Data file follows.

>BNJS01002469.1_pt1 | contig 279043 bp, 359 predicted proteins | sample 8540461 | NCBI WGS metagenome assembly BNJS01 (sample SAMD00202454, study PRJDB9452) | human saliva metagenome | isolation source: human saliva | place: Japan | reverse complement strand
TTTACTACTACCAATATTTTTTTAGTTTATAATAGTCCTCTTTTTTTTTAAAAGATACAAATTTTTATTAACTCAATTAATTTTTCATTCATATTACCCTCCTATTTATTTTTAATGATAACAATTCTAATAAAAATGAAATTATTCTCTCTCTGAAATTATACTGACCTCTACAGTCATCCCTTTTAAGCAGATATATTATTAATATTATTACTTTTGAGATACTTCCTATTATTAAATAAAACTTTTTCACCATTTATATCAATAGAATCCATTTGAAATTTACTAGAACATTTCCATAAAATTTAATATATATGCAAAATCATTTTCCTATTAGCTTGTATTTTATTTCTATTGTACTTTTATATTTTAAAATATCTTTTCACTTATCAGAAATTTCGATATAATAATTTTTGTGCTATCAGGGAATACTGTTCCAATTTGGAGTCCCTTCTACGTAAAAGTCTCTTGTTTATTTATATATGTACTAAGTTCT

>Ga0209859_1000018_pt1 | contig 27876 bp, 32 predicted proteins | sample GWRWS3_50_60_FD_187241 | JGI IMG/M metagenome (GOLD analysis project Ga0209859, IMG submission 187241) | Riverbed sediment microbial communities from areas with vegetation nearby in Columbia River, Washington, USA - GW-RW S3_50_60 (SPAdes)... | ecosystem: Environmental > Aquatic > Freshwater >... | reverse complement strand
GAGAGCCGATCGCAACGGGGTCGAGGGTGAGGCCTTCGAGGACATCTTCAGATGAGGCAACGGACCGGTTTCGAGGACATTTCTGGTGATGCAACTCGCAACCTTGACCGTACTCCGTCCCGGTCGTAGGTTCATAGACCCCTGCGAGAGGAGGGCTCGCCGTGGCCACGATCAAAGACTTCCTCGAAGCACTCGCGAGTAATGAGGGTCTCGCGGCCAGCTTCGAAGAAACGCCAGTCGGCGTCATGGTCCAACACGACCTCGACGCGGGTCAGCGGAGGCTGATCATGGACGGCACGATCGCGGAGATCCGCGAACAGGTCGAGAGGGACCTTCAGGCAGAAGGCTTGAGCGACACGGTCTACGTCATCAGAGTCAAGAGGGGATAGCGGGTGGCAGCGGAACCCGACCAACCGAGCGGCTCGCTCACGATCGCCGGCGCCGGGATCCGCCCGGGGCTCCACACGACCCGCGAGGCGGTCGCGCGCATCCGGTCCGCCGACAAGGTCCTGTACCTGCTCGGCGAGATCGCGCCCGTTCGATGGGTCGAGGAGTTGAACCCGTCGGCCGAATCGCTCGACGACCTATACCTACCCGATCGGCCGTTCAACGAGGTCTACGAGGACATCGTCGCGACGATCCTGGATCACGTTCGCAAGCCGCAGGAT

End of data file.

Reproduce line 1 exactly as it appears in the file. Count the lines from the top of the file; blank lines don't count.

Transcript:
>BNJS01002469.1_pt1 | contig 279043 bp, 359 predicted proteins | sample 8540461 | NCBI WGS metagenome assembly BNJS01 (sample SAMD00202454, study PRJDB9452) | human saliva metagenome | isolation source: human saliva | place: Japan | reverse complement strand